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What the Bible says about Using Wisdom
(From Forerunner Commentary)

Ecclesiastes 12:8-13

Verse 8 reminds the reader where Solomon's treatise began. A person's life will end in vanity if he does not take advantage of the life of faith that God has given to him. His life will simply end in meaninglessness.

Solomon advises us to fear God and keep His commandments. He is saying to eat and drink joyfully, but to do it in balance. We should never lose control of ourselves. We need to work with purpose and do it diligently. It is best to enjoy our marriage with our mate. We are to seek wisdom and use it.

John W. Ritenbaugh
Ecclesiastes and the Feast of Tabernacles (Part 2)

Luke 4:28-30

When Jesus was faced with violence, He fled the area. His work had to go on, so God intervened. Psalm 91 came into play here, in that Jesus was the victim of something He could not foresee. He was not tempting God in any way. He was doing His job, and persecution quickly arose against Him, so God protected Him from the immediate danger. Jesus fled to another area, to Capernaum.

God is not illogical, nor does He defy His own laws. He expects His people to use both faith and wisdom—maybe we could say, common sense.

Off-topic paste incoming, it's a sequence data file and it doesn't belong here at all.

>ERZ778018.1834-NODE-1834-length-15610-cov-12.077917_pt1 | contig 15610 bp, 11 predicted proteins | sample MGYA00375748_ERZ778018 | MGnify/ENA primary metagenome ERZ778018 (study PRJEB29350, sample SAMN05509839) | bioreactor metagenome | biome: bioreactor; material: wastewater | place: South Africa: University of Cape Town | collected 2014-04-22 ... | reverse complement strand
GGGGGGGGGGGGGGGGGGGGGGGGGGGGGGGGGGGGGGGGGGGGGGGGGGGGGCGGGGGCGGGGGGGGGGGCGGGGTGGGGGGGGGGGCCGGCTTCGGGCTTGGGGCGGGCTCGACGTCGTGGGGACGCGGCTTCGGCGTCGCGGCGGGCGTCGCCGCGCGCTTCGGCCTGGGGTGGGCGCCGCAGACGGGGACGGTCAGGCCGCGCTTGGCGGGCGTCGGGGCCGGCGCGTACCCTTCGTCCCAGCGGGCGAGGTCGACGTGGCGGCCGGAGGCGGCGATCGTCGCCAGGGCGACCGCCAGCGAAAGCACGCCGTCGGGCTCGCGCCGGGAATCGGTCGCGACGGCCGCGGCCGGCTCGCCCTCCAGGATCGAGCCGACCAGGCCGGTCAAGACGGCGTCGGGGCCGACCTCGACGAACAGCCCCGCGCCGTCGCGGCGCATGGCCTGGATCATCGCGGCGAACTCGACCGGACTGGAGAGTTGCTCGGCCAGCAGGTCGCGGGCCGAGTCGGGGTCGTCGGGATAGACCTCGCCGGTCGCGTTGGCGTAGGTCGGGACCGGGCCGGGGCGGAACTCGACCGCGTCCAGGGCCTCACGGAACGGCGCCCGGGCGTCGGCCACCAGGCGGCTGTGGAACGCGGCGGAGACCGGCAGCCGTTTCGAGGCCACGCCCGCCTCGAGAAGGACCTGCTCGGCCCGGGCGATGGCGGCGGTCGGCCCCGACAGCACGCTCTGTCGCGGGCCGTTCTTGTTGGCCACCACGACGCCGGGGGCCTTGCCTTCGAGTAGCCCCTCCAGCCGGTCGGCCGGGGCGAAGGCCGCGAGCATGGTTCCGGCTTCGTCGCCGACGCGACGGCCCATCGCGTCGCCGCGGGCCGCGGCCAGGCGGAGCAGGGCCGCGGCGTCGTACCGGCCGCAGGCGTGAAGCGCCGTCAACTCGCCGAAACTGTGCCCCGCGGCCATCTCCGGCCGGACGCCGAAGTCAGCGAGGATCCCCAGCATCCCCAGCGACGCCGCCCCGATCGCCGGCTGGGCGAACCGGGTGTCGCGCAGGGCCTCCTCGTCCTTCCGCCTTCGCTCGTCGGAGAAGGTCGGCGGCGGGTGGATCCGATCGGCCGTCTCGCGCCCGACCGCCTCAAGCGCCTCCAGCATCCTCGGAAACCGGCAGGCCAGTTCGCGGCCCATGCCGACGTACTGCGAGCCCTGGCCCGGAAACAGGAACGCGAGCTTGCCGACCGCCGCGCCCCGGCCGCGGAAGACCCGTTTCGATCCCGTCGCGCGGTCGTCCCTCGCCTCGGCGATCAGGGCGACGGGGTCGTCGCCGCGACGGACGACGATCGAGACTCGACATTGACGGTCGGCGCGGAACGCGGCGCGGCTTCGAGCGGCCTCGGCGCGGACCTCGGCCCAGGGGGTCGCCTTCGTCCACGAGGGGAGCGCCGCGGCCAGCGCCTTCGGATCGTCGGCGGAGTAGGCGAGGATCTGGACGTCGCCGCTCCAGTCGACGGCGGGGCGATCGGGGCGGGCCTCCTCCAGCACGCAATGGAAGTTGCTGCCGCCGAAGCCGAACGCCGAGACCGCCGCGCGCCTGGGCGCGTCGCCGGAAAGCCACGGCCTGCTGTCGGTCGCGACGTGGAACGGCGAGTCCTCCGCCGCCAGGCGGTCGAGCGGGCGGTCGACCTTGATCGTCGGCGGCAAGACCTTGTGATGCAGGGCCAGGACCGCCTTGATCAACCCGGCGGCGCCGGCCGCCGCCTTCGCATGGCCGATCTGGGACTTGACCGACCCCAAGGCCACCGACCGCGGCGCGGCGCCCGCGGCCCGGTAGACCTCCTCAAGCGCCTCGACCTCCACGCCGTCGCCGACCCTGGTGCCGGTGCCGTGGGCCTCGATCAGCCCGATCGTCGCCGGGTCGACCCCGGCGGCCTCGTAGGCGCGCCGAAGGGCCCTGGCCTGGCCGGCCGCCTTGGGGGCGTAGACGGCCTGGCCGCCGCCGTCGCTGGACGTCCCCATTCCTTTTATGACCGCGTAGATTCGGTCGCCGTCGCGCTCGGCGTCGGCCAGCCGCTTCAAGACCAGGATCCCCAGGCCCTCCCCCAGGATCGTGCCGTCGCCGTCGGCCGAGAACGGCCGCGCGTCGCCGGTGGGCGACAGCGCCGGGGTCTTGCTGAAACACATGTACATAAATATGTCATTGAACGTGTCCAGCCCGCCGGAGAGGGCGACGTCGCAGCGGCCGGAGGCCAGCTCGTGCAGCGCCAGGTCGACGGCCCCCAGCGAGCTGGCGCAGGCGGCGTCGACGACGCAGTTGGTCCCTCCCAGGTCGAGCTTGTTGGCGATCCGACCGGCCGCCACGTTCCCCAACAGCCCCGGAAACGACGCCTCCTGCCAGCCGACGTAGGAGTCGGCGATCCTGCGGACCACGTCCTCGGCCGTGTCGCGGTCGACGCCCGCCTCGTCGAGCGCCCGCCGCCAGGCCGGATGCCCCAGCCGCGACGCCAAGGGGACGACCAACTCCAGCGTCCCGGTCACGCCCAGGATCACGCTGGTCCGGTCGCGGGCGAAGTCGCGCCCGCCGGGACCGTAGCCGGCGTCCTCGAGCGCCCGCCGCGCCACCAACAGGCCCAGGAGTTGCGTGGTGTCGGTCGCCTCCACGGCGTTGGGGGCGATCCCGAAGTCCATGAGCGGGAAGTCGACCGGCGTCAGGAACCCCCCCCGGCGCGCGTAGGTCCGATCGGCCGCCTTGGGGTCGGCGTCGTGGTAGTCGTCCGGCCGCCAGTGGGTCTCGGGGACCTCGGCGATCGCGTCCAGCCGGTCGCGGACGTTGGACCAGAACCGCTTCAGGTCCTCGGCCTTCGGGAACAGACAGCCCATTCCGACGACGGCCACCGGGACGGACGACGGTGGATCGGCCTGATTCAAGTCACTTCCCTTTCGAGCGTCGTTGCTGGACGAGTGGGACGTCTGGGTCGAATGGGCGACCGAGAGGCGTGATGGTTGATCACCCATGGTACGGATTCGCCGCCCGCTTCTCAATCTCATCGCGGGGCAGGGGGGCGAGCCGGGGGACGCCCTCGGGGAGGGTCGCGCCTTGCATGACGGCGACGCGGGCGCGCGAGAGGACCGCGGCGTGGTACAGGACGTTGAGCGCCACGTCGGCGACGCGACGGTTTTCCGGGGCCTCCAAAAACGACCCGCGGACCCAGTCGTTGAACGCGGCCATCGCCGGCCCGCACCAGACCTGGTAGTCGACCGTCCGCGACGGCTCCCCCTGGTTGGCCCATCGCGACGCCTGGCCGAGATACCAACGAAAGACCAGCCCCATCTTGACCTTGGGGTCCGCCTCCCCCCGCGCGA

Because of faith, God will do for us what we cannot do for ourselves—as He did for Jesus in protecting His life, miraculously enabling Him to pass right through a very angry crowd. But Jesus' wisdom is also clearly shown in this case. God wants us to do something physical to remove ourselves from the danger, as Jesus did in leaving the area. There is a faith factor as well as wisdom. The wisdom is a fruit of one's faith.

In addition, there is a third factor. God is deeply involved in working in us. He knows how far along in the process of His work He is. So we have our faith in God, we have wisdom or common sense, and we also have God working with us.

John W. Ritenbaugh
A Place of Safety? (Part 2)

2 Timothy 3:6-7

The word "self-control" does not appear in these verses, but its lack is a major part of these women's problem. Their exact problem is unknown, but what we see here makes a good illustration.

Many modern versions change "the knowledge" in verse 7 to "acknowledge." Spiros Zodhiates says regarding this Greek word, "In the New Testament, it often refers to knowledge which very powerfully influences the form of religious life, a knowledge laying claim to personal involvement." Put another way, this word indicates not mere agreement with or admission of truth newly found but of truth already affecting the seeker's life. The knowledge these women received was not affecting their lives for the better.

Our challenge in life is not to become a tremendous reservoir of information that indeed may be true, but to control and rightly use what we already have while continuing to seek yet more. We acknowledge truth only when we use it in our lives, something these ladies were not doing. Considering the flood of information we have at our fingertips in this computer age, it is vital for us to understand that God judges us according to how well we use what we have.

John W. Ritenbaugh
Eating: How Good It Is! (Part Six)


 




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